First thing first: verify that your hypothesis is indeed correct. You need to check:
- How much data is sent
- How much data is received
- How long does it take to send the data
- How long does it take to operate on the data
HTTP works over TCP, which generally guarantees delivery, so even if it will take a long time, your server should be getting all the incoming information.
That said, if you still want to make the process multi-threaded, I would recommend the following design:
- One thread like you have right now (LISTENER THREAD), that accepts incoming data.
- Another set of threads that will process the incoming data (WORKER THREADS).
- The listener thread will only receive the data and place it in a queue.
- The worker threads will dequeue the queue and operate on the data.
Several notes and things to think about, though:
- Take care of thread synchronization - specifically, you need to protect the queue.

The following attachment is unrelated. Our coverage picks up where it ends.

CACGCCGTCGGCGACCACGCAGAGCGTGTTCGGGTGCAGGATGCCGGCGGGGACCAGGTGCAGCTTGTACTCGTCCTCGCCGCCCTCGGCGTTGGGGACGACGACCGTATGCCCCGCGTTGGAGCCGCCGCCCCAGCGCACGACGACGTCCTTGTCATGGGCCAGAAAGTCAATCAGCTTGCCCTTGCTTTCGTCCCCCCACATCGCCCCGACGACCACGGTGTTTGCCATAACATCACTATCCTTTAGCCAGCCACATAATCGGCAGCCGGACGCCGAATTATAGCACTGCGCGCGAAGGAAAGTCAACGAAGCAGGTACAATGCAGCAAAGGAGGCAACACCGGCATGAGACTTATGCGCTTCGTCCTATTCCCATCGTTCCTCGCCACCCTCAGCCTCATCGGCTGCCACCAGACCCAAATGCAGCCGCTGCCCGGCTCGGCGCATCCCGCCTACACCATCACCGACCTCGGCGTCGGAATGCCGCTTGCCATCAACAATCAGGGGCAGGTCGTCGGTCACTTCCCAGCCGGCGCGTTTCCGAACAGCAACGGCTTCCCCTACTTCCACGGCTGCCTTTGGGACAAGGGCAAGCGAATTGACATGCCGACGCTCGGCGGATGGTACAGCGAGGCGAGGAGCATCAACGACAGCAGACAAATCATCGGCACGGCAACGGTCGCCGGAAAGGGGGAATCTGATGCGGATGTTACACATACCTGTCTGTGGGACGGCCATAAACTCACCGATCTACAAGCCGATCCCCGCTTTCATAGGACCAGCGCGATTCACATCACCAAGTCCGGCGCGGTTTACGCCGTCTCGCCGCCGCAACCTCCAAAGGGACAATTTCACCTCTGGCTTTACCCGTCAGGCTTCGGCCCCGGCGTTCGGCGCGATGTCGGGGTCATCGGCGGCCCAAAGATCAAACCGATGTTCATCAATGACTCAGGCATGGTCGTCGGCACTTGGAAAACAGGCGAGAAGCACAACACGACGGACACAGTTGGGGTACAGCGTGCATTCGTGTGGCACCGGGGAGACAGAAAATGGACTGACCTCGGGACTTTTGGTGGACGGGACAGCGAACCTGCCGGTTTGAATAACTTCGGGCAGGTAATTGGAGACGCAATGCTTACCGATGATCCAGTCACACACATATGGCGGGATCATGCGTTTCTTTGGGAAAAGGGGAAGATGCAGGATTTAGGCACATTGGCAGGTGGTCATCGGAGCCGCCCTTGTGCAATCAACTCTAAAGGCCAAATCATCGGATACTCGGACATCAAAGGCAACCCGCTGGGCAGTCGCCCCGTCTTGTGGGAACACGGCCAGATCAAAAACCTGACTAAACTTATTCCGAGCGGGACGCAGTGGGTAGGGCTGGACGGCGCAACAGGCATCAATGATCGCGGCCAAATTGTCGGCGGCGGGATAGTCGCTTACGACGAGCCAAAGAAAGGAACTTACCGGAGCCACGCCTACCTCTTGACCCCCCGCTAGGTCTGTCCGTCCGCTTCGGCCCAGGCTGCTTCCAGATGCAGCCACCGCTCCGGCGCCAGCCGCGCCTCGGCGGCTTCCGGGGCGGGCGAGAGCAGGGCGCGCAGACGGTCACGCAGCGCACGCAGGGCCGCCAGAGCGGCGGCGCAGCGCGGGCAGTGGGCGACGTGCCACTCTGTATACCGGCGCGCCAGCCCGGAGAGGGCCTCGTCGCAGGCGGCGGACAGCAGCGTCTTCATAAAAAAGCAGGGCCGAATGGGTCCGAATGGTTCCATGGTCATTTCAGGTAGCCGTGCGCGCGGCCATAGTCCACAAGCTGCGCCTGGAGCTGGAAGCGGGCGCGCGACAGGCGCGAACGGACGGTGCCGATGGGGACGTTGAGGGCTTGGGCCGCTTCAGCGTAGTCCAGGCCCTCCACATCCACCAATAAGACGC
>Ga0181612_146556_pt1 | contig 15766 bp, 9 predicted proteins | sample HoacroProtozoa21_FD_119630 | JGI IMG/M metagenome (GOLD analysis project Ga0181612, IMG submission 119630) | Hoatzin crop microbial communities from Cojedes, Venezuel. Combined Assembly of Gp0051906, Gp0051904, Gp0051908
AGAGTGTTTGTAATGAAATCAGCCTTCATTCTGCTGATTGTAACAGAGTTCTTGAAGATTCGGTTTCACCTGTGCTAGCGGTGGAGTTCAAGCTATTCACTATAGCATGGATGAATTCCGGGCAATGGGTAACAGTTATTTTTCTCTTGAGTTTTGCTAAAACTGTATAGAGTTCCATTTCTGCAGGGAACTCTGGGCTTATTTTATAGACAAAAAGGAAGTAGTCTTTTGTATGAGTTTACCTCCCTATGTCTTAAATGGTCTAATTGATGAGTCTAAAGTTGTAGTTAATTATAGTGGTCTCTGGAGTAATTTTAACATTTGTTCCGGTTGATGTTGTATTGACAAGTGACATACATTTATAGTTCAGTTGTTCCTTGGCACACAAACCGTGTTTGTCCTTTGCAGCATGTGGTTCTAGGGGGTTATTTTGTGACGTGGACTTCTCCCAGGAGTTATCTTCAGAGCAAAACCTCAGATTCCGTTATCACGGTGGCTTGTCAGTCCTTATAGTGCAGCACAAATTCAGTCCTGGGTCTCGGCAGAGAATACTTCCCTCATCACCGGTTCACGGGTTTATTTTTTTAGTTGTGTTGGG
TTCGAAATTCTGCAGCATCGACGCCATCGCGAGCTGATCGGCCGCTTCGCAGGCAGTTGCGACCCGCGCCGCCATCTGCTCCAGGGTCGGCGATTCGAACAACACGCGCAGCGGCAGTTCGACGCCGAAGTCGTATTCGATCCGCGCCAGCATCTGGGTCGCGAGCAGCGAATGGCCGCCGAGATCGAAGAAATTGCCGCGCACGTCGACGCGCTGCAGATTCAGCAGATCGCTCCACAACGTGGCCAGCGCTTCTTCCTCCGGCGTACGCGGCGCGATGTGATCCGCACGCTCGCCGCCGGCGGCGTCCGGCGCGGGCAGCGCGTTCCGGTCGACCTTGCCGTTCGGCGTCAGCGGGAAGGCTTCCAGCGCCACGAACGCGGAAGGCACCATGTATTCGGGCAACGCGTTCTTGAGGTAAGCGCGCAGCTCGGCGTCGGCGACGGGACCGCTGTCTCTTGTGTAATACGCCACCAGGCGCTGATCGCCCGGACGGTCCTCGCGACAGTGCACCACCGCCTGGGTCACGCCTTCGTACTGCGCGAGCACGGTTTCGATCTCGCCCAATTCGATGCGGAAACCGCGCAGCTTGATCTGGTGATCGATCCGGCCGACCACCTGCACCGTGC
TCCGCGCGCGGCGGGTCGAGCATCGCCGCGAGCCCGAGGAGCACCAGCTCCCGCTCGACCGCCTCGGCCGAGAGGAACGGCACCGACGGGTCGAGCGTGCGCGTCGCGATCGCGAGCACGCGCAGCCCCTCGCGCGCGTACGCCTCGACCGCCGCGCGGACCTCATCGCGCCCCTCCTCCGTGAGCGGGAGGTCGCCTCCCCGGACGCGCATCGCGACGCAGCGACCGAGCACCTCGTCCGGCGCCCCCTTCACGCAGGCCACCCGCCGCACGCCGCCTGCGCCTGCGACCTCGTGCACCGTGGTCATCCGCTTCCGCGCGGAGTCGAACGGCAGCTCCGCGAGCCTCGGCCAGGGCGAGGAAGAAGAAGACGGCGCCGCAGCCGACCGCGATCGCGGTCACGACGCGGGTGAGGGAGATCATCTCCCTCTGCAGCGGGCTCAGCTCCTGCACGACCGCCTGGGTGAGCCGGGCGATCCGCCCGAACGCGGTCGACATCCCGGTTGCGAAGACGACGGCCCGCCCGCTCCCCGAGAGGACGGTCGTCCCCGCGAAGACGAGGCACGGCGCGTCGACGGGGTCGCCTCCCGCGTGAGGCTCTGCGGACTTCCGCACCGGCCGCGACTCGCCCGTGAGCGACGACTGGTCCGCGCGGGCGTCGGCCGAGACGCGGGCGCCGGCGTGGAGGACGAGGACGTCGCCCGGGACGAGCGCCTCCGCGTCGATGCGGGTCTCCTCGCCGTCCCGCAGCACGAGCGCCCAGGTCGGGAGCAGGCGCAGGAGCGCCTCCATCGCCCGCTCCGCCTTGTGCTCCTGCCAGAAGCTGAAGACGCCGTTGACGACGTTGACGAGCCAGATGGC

- Think if it matters which worker thread will get the data. If there are several chunks that need to be taken care of a specific worker thread, you'll need to address this problem.
- In some cases, if there is a very high load on the listener thread, the queue may become a bottleneck, or more precisely - the locking on the queue may become a bottleneck. In this case I would recommend moving into a model of N queues for N worker threads, and have the listener just pick one in a round-robin fashion. This will minimize the locks and actually since you'll have one reader and one writer you can even get away without a lock (but this is out of scope for that answer).
Yet another option would be to use a thread pool. A thread pool is a pool of threads that are hibernating until they are needed. When the listener gets an incoming input it will allocate it to a free thread, or will enlarge the pool if needed; this way you don't have a queue, and your threads are optimally used.